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Ancient WorldsAncient Worlds

Total warfare among the Maya began earlier than once thought

The burnt ruins of a Maya city in what’s now Guatemala hold clues to its untimely demise at the turn of the 7th century.

ByKatherine J. WuNOVA NextNOVA Next

A reproduction of the murals of Bonampak, which depict vivid scenes of Maya life around the end of the 8th century. Image Credit: El Comandante, Wikimedia Commons

In the year 697, flames consumed the ancient Maya city of Bahlam Jol. In the wake of a blaze set by neighboring Naranjo forces, residents vacated their homes as entire buildings crumbled to the ground.

It was an act of “total warfare,” archaeologists say. This grim scene, described in a study published Monday in the journal Nature Human Behaviour, upends longstanding notions of peace during the Maya civilization’s Classic period, which spanned 250 to 900 CE.

For years, archaeologists have known that this era ended in chaos, hastened by drought and growing political turmoil. But the new findings suggest that large-scale military conflicts—and the destruction they brought—predate the demise of the Maya civilization’s golden age by at least a couple hundred years.

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The story first unfolded when a team of researchers led by David Wahl, a paleoclimatologist at the U.S. Geological Survey, was investigating the ruins of a site archaeologists call Witzna (but known to the Maya as Bahlam Jol) in the northeastern part of what’s now Guatemala. Wahl and his colleagues had initially set out to study how drought had affected the ancient city’s agriculture, but were surprised to uncover a 1.2-inch-thick layer of charcoal blanketing the base of a nearby lake, dating to around the end of the 7th century.

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Lake sediment from the base of Laguna Ek’Naab. The unusually thick layer of charcoal hinted that a massive fire had torn through the region around the end of the 7th century. Image Credit: Wahl et al., Nature Human Behavior, 2019

Little else could explain the coat of ash than a massive conflagration—something that would have exceeded the scale of small fires used to clear land. “In 20 years of sampling lakes, I had never seen a layer this thick,” Wahl told Tim Vernimmen at National Geographic.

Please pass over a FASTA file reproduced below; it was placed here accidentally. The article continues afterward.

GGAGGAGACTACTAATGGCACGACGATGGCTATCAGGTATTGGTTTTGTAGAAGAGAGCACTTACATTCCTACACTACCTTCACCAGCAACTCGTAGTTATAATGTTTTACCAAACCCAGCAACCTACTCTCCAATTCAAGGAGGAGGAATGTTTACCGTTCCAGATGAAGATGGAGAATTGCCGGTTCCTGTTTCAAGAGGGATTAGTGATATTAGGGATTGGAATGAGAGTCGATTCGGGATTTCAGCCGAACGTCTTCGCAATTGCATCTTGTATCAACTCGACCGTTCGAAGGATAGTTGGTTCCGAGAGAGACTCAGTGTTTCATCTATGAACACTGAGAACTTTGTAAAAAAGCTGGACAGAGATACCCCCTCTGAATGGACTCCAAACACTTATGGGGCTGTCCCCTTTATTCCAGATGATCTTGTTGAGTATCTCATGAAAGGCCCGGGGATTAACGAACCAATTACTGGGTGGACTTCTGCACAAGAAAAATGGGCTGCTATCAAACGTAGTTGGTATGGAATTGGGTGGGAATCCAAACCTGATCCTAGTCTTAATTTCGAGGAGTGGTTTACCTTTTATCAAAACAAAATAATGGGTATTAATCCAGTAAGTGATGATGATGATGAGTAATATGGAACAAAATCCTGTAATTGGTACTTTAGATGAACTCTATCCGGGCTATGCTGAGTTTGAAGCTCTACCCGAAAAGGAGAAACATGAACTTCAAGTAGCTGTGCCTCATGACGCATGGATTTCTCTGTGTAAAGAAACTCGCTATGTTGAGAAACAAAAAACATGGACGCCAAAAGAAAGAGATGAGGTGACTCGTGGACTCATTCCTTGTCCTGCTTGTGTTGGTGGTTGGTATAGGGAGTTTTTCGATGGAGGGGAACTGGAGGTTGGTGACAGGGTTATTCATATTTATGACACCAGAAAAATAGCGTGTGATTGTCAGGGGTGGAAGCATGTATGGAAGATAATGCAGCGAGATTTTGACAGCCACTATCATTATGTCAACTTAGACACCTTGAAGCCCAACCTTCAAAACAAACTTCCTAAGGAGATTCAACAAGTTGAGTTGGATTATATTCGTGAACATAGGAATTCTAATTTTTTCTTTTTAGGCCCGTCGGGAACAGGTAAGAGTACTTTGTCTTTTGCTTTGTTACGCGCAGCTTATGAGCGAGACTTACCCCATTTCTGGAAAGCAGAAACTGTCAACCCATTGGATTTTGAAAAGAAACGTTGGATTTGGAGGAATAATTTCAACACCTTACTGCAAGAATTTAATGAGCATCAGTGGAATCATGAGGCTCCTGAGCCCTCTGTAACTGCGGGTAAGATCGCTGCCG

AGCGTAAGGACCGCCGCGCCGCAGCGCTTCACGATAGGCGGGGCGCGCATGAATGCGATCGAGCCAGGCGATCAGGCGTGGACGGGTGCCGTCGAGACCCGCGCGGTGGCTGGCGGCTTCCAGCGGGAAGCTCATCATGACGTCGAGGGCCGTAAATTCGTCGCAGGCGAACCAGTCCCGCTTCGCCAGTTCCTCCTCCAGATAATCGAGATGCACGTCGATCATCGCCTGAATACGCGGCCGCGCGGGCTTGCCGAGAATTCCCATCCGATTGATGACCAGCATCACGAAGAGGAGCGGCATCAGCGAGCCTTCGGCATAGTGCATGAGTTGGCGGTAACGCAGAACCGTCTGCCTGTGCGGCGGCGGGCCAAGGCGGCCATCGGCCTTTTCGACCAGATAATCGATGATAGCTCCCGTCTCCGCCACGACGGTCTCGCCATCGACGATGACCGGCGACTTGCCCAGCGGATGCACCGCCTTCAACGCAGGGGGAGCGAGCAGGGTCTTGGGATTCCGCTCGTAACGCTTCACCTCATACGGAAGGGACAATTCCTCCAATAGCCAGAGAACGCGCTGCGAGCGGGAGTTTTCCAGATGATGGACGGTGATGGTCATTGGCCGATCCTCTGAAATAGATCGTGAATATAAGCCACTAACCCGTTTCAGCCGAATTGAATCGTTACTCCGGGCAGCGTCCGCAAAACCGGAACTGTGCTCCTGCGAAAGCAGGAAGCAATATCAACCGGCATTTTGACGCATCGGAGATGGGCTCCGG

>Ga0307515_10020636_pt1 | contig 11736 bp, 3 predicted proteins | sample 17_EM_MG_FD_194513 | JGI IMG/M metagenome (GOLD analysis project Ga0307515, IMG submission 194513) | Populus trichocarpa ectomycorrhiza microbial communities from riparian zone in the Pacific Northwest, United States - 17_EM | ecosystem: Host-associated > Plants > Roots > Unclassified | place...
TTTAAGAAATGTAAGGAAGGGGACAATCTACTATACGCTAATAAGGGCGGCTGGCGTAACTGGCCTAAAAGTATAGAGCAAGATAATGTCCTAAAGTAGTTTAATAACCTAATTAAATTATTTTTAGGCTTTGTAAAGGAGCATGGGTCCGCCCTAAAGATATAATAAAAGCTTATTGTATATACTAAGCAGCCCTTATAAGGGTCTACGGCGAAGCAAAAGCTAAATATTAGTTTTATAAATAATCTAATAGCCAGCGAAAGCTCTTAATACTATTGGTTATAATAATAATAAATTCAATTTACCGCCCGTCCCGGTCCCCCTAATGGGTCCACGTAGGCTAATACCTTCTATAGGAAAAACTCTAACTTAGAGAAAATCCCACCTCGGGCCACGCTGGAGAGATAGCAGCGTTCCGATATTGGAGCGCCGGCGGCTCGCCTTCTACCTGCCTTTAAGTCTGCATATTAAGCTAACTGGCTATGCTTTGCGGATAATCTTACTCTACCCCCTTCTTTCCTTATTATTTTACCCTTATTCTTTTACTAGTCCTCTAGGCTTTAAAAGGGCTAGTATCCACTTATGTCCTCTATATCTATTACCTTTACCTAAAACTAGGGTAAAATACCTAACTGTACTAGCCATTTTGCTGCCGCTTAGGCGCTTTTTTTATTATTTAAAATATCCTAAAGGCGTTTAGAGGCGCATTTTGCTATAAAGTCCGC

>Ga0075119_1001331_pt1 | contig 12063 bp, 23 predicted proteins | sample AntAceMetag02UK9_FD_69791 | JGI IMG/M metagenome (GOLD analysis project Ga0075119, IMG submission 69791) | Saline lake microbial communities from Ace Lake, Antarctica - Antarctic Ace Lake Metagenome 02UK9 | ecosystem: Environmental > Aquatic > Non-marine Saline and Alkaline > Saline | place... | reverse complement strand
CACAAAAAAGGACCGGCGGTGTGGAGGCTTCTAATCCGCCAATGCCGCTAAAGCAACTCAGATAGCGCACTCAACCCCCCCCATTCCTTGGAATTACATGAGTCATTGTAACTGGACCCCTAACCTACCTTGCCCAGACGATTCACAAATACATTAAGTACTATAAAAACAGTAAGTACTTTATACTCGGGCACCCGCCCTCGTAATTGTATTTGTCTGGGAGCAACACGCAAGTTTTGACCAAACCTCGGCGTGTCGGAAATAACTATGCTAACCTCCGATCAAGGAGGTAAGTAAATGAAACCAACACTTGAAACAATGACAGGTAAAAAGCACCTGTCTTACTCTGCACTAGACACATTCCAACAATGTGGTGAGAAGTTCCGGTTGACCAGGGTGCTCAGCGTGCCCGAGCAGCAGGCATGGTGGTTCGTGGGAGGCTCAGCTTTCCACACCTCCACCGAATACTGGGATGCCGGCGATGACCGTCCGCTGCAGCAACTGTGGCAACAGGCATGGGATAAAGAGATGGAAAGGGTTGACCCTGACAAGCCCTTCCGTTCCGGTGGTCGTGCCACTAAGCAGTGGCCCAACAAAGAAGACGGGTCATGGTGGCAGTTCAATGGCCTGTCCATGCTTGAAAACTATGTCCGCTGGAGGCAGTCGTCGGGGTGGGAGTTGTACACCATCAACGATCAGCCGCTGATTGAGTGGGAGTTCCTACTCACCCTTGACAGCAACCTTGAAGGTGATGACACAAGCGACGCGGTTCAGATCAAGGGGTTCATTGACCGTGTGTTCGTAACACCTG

Stranger still was what appeared to have happened at the site after the alleged fire. The abundance of pollen grains, as well as signs of erosion in the sediment—both indicators of human activity—plummeted in the years following the event.

To make sense of the unusual discovery, Wahl and his group teamed up Francisco Estrada-Belli, an archaeologist at Tulane University leading a nearby dig of the ruins of Witzna itself. Their excavations revealed that many of the city’s buildings, including several culturally significant structures, bore traces of fire, too, suggesting that they had been intentionally burned.

The last piece of the puzzle came from the nearby city of Naranjo, which Bahlam Jol had just declared independence from. A database of Maya texts revealed that one of Naranjo’s stone columns, or stelas, had borne the name Bahlam Jol, a date of May 21, 697 CE, and a single phrase: “puluuy,” or “it burned.”

This didn’t necessarily guarantee that Naranjo was the culprit. But it’s pretty likely the city did more than commemorate the death of its neighbor, the authors argue: Other lines of evidence point to Naranjo’s history of successful military campaigns, which appeared to favor destruction by fire. If Bahlam Jol was a victim of Naranjo’s forces, it was likely one of several.

Following the siege, Bahlam Jol struggled to stay afloat. Though some of its original residents may have stuck around, others were likely absorbed into Naranjo, Nathaniel Scharping reports for Discover.

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A reconstruction of two inscribed stones from the cities of Bahlam Jol and Naranjo. Image Credit: Wahl et al., Nature Human Behavior, 2019

All this complicates researchers’ understanding of Classic Maya warfare, which remains poorly understood as a whole, archaeologist Elizabeth Graham of University College London, who was not involved in the study, told Bruce Bower at Science News. Certain cultural norms—like a general distaste for killing others from a distance—might have shaped how the Maya chose to settle conflicts, she says.

Takeshi Inomata of the University of Arizona, who has done research on pre-Columbian warfare himself but was not involved in the study, agrees. As he tells Vernimmen, “Instead of making categorical statements, we need to trace specifically how warfare changed through time.”

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